A common-envelope star is a close binary system in which a relatively massive donor star transfers material faster than it can be digested by a less massive accreting star. As a result, the transferred material eventually overflows the latter's Roche lobe, forming a common envelope around both stars. Frictional drag between the common envelope and the stars causes the two stars to spiral inward and the common envelope to be ejected. In this way it is possible for the components of a binary to reduce their separation from many AU (corresponding to an orbital period of tens of years) to a few stellar radii (corresponding to an orbital period of hours). One possible example of a star in the process of ejecting its common envelope is Eta Carinae.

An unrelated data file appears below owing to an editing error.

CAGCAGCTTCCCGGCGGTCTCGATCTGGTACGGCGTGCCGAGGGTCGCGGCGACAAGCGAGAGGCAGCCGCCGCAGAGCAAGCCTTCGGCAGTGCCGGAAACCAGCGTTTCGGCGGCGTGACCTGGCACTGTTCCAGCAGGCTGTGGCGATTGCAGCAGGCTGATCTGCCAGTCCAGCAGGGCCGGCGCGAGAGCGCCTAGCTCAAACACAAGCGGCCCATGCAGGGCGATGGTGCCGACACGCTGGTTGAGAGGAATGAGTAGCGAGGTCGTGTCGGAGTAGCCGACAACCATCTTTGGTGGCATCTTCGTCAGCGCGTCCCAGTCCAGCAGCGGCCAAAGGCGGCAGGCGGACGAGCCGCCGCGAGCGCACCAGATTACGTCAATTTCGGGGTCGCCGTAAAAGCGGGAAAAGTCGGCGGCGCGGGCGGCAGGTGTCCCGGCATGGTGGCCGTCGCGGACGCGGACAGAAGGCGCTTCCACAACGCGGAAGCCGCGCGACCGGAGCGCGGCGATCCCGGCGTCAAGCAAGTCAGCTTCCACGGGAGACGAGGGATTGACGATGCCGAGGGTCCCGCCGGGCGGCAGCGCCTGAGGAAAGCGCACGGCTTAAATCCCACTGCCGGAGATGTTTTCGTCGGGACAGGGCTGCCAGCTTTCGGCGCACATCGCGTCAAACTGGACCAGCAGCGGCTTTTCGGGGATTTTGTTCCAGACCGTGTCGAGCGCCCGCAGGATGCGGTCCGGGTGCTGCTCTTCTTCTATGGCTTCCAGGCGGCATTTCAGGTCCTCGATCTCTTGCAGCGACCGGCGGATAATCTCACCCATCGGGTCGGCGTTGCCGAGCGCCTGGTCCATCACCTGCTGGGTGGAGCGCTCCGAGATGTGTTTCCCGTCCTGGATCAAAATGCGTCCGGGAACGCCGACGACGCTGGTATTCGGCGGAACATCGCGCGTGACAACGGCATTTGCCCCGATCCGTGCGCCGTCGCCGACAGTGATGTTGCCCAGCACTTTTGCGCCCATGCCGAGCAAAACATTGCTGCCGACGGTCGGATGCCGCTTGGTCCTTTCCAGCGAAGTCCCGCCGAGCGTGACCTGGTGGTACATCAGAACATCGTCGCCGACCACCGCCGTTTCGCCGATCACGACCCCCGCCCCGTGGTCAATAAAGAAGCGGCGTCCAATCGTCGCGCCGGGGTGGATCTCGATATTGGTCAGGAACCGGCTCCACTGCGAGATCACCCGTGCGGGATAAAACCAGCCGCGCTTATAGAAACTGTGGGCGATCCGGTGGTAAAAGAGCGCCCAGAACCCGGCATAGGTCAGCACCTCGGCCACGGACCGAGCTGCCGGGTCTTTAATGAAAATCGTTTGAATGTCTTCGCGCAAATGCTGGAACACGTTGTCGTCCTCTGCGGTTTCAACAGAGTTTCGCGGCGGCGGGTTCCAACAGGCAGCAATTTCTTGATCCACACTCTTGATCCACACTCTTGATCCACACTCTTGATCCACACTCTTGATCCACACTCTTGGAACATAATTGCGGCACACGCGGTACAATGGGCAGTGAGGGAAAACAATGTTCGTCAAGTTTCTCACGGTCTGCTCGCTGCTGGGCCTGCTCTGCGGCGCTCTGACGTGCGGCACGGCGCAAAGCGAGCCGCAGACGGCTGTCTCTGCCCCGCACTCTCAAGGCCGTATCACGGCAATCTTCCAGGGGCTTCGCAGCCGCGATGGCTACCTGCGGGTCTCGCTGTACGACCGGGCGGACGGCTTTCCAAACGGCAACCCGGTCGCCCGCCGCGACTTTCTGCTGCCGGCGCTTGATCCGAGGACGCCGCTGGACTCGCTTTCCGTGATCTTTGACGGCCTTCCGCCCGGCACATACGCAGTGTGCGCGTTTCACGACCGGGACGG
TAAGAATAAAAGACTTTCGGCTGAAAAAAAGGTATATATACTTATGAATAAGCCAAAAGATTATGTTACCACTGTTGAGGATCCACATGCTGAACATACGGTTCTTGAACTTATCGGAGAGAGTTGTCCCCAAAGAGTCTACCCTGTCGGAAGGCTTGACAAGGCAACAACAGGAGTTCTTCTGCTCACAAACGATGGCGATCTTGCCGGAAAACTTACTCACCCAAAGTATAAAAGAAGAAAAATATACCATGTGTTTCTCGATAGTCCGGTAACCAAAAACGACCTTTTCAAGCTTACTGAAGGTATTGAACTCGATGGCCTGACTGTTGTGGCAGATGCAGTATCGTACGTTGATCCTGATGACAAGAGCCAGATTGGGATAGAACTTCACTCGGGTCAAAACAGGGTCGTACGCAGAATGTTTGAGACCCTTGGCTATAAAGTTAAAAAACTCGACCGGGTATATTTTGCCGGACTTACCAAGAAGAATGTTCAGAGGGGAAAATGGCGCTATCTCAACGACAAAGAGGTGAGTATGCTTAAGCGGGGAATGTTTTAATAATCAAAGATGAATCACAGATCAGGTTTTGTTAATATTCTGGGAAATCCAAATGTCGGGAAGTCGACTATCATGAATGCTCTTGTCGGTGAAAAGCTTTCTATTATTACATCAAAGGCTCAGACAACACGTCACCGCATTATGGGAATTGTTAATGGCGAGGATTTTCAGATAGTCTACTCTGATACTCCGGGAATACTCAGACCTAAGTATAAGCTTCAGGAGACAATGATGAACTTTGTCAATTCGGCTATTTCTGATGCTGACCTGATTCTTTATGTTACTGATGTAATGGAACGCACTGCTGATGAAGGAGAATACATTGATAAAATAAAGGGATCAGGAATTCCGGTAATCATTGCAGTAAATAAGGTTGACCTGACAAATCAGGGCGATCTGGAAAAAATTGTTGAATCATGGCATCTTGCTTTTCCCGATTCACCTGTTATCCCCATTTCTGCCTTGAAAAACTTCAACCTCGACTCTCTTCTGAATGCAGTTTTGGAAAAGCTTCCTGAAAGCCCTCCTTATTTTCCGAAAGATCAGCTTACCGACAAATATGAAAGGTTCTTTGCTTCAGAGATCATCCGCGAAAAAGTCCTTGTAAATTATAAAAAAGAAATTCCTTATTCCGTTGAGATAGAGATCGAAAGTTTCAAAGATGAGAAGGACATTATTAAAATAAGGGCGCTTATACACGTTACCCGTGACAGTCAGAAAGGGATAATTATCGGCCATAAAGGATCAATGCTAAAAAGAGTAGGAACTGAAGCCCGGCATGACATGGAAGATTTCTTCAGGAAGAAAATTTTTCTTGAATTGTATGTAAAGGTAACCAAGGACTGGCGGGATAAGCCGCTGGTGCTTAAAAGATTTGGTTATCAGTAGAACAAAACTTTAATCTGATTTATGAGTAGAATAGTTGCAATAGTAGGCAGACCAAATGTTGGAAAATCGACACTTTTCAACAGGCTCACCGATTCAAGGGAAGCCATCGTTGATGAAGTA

Related categories• TYPES OF STAR
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